Paul H. Levine, M.D.*
|Hodgkin's disease is a form of cancer involving the
lymphatic system. In 1994, there were an estimated 7,900 new cases
(4,400 men and 3,500 women) and 1,550 deaths (900 men and 650 women)
(Ries et al., 1994). From 1973 to 1991, mortality rates from
Hodgkin's disease declined more than 50 percent, largely because of
more effective therapy (mortality rates for 1987-91 were 0.7/100,000
men and 0.4/100,000 women). In the United States, Hodgkin's disease
is relatively rare in children. However, two incidence peaks occur,
between the ages of 15 and 34 and after age 45, which suggest
different etiologies in these two age groups (MacMahon, 1957).
The patterns of this disease differ from one country to another. In developing countries, for example, childhood Hodgkin's disease is far more common than the adult manifestation (Correa and O'Conor, 1971), indicating the importance of environmental factors in the cause of this disease. Italy, Switzerland, Canada, and the United States experienced the highest incidence rates in the world for this relatively rare cancer (Parkin et al., 1992). The world standardized rate for U.S. white males was 3.4/100,000. The rate for U.S. black males was nearly half that for white males. For both races, rates for females were lower than those for males. In general, developed countries, particularly Scandinavian countries and the United States, have the highest incidence of Hodgkin's disease among 15- to 34-year-olds. There is a notable and unexplained exception in Japan, where only the older age group (greater than 45) is affected.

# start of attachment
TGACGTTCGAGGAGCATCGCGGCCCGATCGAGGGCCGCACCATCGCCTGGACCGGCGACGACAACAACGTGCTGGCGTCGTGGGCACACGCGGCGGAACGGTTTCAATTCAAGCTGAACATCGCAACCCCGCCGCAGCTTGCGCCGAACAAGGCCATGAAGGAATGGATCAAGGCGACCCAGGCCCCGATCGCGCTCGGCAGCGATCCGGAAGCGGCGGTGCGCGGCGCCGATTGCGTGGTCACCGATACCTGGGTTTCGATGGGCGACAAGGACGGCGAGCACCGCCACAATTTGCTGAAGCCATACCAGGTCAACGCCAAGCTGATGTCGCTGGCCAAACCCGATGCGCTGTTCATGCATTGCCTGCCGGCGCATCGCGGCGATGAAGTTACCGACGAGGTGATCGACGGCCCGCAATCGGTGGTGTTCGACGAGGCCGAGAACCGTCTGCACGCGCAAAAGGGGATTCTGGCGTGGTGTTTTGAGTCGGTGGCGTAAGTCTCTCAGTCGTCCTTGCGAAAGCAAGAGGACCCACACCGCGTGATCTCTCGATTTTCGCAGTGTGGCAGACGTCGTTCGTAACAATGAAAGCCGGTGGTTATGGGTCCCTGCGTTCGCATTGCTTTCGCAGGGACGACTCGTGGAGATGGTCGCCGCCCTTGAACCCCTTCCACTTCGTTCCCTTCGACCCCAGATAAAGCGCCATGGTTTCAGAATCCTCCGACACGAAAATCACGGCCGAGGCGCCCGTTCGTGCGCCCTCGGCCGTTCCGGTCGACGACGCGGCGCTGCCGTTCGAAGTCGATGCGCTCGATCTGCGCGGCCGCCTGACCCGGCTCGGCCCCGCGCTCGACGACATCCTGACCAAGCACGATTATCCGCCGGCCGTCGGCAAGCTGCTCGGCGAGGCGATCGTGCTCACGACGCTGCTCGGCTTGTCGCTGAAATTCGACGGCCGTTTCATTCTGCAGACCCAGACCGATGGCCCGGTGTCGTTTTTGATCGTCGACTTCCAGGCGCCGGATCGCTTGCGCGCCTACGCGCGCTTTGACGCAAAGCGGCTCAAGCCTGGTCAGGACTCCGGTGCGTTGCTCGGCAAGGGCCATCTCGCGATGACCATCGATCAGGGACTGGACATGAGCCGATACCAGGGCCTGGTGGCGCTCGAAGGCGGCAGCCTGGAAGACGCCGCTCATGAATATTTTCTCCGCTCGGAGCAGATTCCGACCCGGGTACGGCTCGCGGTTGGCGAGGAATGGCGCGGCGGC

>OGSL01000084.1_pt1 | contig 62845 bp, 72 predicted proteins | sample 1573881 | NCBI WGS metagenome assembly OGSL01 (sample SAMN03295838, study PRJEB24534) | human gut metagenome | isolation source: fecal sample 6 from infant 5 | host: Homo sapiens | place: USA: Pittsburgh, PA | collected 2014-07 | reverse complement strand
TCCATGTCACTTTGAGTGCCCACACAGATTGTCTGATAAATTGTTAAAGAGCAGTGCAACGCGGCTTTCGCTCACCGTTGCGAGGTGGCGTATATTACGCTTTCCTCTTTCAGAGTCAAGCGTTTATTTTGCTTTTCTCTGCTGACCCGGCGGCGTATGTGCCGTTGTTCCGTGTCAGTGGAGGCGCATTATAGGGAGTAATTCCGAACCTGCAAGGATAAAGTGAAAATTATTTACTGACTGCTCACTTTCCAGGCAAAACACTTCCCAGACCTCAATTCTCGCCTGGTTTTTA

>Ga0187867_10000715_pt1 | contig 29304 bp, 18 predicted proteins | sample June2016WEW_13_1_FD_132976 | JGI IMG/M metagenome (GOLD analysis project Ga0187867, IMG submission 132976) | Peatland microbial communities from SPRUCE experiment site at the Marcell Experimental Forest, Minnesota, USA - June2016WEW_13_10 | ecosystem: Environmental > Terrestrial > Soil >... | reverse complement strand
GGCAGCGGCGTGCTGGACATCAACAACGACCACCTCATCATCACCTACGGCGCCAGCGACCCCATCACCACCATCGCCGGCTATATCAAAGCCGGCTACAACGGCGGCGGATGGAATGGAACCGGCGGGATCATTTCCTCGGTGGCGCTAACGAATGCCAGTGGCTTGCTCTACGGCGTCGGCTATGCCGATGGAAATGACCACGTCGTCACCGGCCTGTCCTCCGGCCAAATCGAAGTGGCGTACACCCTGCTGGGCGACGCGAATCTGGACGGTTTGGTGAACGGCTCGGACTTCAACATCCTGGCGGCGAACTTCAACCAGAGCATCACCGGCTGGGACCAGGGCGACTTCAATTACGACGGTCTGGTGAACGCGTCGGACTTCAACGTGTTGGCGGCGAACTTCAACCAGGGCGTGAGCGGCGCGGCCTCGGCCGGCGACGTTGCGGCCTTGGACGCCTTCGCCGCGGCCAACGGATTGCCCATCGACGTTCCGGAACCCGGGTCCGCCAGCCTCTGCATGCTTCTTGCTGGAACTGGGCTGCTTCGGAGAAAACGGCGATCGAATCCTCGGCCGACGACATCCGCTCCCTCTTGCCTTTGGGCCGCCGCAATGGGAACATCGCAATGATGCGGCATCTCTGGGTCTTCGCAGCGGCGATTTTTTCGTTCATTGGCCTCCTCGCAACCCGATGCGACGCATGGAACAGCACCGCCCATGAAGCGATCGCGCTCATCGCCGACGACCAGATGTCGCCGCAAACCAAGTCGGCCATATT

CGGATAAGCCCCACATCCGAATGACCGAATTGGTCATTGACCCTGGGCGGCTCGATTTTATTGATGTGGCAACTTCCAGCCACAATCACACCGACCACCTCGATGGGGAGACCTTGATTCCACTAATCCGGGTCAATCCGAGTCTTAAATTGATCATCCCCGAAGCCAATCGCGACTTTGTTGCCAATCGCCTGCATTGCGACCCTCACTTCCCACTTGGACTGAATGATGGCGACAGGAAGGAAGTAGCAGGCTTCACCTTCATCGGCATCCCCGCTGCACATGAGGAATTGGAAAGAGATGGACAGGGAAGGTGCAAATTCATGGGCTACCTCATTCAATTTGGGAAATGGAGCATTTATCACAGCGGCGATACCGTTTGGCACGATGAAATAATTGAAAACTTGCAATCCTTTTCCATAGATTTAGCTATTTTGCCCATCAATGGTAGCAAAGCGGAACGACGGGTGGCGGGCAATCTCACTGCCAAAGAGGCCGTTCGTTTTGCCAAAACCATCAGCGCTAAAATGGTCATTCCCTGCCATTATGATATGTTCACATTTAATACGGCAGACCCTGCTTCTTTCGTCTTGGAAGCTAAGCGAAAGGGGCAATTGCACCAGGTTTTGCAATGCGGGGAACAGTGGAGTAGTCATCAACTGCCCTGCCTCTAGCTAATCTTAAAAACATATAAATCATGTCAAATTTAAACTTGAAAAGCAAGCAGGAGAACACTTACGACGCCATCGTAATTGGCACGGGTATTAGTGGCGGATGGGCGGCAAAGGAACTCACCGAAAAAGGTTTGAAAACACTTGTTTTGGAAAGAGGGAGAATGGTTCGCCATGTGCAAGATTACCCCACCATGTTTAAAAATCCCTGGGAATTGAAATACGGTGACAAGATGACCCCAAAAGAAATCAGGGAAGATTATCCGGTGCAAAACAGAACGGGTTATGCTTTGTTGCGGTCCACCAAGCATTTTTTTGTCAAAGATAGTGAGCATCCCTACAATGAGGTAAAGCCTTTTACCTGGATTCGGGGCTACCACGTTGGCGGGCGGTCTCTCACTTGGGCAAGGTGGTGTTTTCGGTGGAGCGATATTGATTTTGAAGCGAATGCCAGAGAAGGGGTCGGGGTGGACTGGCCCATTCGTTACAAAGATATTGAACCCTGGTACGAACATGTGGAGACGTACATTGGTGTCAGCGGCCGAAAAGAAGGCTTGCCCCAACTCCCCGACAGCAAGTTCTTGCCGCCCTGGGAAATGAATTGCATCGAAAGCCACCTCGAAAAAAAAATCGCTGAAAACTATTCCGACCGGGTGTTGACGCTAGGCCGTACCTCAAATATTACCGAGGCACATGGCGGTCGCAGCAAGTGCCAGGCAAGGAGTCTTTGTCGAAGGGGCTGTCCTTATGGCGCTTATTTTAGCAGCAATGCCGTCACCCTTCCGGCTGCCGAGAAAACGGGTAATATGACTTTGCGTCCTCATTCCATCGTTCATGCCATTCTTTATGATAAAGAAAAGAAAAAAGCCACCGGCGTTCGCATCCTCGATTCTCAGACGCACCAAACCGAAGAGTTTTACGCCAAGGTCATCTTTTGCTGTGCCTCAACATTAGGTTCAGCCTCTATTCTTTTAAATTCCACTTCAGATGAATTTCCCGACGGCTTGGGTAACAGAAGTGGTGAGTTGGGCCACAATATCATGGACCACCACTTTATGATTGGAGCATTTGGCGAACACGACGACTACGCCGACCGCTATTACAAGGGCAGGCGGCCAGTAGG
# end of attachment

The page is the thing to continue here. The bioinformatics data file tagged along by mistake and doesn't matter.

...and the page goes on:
There are several histopathologic subtypes of the disease that not only hold great prognostic importance but also suggest different causality. Childhood Hodgkin's disease in developing countries is usually of the mixed cellularity or lymphocyte depletion histopathologic subtype associated with a higher frequency of Reed-Sternberg cells. This important morphologic feature of Hodgkin's disease generally correlates with poor prognosis. The nodular sclerosis form of Hodgkin's disease is seen most frequently in young women in developed countries and is usually associated with a good prognosis, though a subclass designated lymphocyte-depleted nodular sclerosis has a poorer prognosis than other nodular sclerosis cases (Axtell et al., 1972). Current information suggests that many cases of lymphocyte- predominant Hodgkin's disease are B-cell tumors and may be a different entity from other forms of Hodgkin's disease (Wright, 1989). In general, the prognosis is better in those cases with greater numbers of lymphocytes and fewer Reed-Sternberg cells. Stage of disease is another important factor determining prog nosis; patients with stage I and stage II Hodgkin's disease, the more limited forms, are more likely to be cured by therapy than those with more advanced stage III and stage IV disease.
In the early descriptions of Hodgkin's disease, clinicians noted the frequent appearance of fever and enlarged cervical lymph nodes, which suggested an infectious etiology for this disease. Subsequent reports noted the appearance of clusters of Hodgkin's disease (Vianna et al., 1971; Grufferman, 1982), and several studies have suggested that siblings of patients with Hodgkin's disease are at higher risk of developing this malignancy (Grufferman, 1982). There is considerable disagreement, however, as to whether these clusters are biologically meaningful or an artifact of reporting of coincidental occurrences (National Conference on Clustering of Health Events, 1990). Additional reports suggesting an infectious etiology include geographic patterns (Cole et al., 1968), noting a higher mortality rate in the Northern United States than in the South for young adult Hodgkin's disease. This pattern was not apparent for Hodgkin's disease in the older population, again indicating different etiologies for these two age groups. A number of investigators have noted parallels to other illnesses known or suspected of having an infectious etiology. Polio, for example, which affects younger people in developing countries more often than in developed countries, parallels the incidence pattern of Hodgkin's disease in developing versus developed countries. In addition, multiple sclerosis, where the risk of disease is related to place of birth, has also been noted to have a geographic pattern similar to that of Hodgkin's disease (Newell, 1970).